Josephson critically examines mysticism

Josephson lectured on the impact of Klages in 19th century German “mystical philosophy.”
Josephson lectured on the impact of Klages in 19th century German “mystical philosophy.” Photo courtesy of Christian Ruhl/Photo Editor

On Thursday, Department Chair and Associate Professor of Religion Jose Ānanda Josephson gave a lecture entitled “Dialectic of Darkness: the Magical Foundations of Critical Theory.”

The talk drew from several chapters of Josephson’s new book, The Dialectic of Darkness. The book touches on the evolution of spiritualism and occult circles into what we now think of as a critical theory of postmodernism. “I’m trying to argue that modernity was not a departure from the magical,” Josephson said.

In the 19th century, there was a revival of spiritualism and paganism, supplemented by new philosophical theories. Leading this movement was a German gathering called the “Cosmic Circle.” This eclectic group of mystics and philosophers decried the modern world as completely disenchanted. Josephson focused on Ludwig Klages, one of the more prominent members of the Circle.

Klages’ theory can be simplified as a “Franco-Frankfurt Frankenstein’s Monster,” a conglomeration of previous French and Germanic philosophies, with a dash of 19th century spiritualism. In fact, it was almost an “inversion of the Hegelian dialectic.” Unlike Hegel, Klage saw the emphasis placed on the “Geist,” or mind, as one of the greatest travesties in modernity. In fact, he called the Geist a “Widersacher der Seele,” or an enemy of the soul. He believed ascension of the Geist in human history “drew a wedge between the soul and the body.”

Klages preferred a “Bilderwelt,” or world of images, over a “Dingwelt,” or world of things. Klages was afraid that often, “we don’t see the tree for its character, but for its lumber.” The Bilderwelt consists of icons and bursts of mysterious and surprising beauty. Here, Klages enters what he calls “mystical philosophy.”

Klages based his theories on Heraclitus and his belief that “all things are in flux.” He believed that there was an “Elementarseele,” a basic soul, and that all things in the universe, animate or not, were alive. The overemphasis of the Geist and reason destroys the balance of the natural world. Klages used the term “logocentrism” to describe all that is wrong with reason.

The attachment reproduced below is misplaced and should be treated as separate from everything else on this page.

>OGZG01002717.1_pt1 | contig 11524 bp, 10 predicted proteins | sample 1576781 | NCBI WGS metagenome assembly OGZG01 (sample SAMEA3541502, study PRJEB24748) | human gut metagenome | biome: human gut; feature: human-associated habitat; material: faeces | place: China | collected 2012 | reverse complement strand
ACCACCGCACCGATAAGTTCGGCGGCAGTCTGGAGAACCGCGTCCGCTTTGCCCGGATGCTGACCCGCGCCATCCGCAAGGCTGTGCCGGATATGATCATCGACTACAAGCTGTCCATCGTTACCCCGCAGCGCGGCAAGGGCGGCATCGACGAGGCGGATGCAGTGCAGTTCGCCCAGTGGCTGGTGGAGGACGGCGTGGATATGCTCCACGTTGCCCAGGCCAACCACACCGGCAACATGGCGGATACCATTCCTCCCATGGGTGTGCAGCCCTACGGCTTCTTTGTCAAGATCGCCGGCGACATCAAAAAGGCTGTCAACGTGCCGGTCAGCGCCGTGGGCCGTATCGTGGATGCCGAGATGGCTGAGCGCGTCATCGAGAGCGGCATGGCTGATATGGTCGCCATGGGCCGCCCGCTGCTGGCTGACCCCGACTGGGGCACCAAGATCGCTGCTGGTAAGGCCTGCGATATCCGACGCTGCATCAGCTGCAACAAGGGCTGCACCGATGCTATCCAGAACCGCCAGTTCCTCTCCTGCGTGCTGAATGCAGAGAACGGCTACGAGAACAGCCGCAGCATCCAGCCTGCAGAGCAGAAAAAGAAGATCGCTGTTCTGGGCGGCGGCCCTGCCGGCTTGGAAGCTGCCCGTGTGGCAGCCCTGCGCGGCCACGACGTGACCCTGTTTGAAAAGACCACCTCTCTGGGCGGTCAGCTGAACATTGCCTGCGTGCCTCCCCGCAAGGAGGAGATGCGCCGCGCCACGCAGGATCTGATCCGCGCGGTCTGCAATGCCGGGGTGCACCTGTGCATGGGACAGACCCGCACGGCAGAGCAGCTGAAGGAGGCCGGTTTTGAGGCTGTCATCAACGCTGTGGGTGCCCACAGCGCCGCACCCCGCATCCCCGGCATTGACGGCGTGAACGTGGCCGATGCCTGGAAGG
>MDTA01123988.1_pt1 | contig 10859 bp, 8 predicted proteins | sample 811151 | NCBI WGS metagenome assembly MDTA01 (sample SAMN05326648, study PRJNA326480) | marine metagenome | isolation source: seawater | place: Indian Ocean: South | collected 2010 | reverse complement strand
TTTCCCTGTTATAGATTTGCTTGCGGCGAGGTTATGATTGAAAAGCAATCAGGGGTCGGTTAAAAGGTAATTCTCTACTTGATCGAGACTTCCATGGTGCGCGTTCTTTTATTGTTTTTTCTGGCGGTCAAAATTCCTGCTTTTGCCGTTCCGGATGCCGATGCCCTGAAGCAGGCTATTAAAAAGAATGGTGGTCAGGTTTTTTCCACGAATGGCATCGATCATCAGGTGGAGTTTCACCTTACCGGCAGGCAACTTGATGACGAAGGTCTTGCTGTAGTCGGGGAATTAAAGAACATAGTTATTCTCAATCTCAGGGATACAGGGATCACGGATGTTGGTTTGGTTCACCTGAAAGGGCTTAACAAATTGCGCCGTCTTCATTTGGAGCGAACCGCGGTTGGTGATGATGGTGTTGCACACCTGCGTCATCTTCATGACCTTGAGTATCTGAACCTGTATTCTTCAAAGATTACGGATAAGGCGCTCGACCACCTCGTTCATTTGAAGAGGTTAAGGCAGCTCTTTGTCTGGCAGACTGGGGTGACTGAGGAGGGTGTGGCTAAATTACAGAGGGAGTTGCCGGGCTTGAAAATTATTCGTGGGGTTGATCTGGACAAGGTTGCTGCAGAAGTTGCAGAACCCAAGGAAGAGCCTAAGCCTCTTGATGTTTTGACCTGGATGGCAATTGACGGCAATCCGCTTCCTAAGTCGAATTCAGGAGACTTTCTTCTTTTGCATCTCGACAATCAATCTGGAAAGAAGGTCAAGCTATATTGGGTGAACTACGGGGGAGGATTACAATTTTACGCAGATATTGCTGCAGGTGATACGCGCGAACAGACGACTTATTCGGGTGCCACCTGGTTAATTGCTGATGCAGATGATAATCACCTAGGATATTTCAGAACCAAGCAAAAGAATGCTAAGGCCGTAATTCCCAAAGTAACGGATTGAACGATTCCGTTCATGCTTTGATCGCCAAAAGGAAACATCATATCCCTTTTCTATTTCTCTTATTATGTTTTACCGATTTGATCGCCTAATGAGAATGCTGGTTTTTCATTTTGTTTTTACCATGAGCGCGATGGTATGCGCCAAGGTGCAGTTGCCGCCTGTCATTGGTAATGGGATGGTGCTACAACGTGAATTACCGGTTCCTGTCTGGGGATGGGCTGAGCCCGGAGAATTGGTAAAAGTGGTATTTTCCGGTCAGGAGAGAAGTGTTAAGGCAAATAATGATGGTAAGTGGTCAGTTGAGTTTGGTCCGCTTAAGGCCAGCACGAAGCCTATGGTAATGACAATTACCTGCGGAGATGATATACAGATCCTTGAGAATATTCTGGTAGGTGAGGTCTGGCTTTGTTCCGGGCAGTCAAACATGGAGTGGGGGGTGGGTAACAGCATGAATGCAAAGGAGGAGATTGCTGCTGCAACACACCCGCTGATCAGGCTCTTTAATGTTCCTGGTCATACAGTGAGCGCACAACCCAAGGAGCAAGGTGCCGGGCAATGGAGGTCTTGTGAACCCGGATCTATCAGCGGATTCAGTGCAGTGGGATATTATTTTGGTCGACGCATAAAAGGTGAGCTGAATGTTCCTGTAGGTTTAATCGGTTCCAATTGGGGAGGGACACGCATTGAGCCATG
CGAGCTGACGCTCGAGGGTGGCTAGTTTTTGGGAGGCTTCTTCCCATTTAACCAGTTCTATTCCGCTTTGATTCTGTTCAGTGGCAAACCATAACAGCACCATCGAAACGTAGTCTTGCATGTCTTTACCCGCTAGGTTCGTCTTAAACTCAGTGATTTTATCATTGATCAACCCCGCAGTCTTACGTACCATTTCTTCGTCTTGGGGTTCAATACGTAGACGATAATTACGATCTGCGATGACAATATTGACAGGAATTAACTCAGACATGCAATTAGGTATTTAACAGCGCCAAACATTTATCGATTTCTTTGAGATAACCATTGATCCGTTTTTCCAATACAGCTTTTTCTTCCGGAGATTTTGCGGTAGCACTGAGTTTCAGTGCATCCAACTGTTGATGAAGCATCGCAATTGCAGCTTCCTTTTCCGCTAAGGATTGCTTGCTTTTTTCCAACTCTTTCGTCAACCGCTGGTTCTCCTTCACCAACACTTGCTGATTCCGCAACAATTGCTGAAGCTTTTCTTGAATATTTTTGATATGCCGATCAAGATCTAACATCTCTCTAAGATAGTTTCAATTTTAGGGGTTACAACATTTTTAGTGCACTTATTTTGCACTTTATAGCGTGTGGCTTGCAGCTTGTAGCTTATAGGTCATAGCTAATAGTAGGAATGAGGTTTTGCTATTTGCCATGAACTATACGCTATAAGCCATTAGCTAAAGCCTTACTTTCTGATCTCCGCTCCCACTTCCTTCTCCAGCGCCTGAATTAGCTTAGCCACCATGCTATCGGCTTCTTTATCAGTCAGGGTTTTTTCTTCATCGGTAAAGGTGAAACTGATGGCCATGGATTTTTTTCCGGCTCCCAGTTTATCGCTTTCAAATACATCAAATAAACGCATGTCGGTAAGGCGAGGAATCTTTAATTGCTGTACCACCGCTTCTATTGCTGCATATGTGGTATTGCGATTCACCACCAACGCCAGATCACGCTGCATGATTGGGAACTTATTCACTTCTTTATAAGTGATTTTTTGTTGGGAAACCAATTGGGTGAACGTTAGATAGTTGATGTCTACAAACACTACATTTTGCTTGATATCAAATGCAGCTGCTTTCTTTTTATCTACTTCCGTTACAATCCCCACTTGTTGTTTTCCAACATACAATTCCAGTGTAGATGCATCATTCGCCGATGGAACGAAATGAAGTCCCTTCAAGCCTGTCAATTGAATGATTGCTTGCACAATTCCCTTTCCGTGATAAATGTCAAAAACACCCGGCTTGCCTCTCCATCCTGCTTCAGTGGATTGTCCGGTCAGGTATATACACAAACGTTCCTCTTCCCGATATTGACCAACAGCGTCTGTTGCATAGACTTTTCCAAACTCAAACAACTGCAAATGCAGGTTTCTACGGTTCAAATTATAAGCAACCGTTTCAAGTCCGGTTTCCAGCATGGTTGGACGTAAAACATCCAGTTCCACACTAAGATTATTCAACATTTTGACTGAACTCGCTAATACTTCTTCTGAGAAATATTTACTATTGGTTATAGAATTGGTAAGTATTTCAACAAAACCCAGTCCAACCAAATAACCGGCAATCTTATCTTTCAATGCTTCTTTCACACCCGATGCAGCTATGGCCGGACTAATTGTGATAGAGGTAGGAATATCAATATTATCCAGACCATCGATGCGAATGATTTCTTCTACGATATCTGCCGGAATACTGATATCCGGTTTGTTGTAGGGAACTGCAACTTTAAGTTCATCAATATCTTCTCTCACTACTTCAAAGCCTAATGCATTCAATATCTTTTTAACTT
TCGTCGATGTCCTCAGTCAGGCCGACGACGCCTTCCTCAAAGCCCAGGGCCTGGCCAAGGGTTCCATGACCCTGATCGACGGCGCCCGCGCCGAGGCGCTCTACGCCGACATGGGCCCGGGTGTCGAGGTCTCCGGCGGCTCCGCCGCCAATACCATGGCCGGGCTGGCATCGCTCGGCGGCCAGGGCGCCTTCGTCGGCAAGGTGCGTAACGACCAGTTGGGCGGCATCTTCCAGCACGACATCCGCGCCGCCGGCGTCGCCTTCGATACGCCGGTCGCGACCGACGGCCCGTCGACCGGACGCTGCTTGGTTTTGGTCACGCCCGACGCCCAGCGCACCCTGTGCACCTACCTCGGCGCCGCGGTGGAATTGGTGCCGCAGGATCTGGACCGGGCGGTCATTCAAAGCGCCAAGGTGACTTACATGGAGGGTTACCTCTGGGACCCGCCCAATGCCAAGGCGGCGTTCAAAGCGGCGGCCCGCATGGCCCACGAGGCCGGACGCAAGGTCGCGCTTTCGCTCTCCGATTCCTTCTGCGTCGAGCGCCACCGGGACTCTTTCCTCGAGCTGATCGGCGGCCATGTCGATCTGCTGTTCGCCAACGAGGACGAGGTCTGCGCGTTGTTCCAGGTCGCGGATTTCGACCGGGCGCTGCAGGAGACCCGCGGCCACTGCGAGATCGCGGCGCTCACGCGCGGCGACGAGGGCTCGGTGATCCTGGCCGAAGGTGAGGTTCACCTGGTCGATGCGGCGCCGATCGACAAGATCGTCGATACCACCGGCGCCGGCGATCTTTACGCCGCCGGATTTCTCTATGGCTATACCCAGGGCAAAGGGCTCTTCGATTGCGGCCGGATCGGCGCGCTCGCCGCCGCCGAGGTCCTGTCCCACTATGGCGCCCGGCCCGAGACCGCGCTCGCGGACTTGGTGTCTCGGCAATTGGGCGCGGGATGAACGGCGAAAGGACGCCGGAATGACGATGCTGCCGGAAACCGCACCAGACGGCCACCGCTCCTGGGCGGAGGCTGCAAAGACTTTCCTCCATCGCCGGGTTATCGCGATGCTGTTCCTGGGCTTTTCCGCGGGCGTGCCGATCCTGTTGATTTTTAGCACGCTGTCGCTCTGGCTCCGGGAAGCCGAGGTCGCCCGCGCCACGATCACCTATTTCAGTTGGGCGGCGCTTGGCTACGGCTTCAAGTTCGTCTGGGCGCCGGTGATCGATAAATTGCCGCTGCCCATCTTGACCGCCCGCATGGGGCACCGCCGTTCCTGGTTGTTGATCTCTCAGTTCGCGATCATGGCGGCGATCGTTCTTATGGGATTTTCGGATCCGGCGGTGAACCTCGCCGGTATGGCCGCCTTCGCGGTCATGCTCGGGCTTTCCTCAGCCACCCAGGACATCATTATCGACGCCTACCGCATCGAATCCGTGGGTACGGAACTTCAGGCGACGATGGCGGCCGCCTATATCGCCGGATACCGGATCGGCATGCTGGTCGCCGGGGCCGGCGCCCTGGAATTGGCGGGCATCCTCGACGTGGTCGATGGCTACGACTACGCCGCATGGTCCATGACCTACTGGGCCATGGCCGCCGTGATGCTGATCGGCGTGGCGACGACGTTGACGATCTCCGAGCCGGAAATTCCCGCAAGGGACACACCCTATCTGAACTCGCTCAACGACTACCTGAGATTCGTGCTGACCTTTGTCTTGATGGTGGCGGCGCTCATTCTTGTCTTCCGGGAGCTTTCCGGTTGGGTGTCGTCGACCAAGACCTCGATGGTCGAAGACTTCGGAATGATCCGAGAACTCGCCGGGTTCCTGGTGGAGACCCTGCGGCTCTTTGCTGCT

The Cosmic Circle, in its hate for logocentrism, was pagan, anti-scientific and anti-philosophic. In fact, Klages believed that the logos is a “matricide of mother earth.” Klages took the idea of “mother earth” quite literally, and believed that the construction of the patriarchy destroyed the idea of a “magna mater.”

Klages wanted to get into touch with the magna mater again by recovering biocentrism and the idea of the “kosmische Rausch,” a mystical ecstasy of nature, which people

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It would appear that Klages emphasized environmentalism, feminism, sexual fluidity and pacifism, but there was a dark side to his philosophy as well. Klages was a rampant anti-Semite and was especially prejudiced against the Jewish-American population. He often decried these individuals for being the personification of capitalism, rationalism and everything wrong with modernity. Josephson called this part of Klages’s philosophy “inexcusable” and explained that, for him, “that’s the most disgusting part of Klages.” The Cosmic Circle is also famous for reviving the swastika. Interestingly, the Circle used it as a gay rights symbol of phalluses approaching other phalluses.

Despite the offensive nature of many of Klages’ beliefs, his vigilance, along with that of the Circle, tied European mysticism to the emergence of critical theory.


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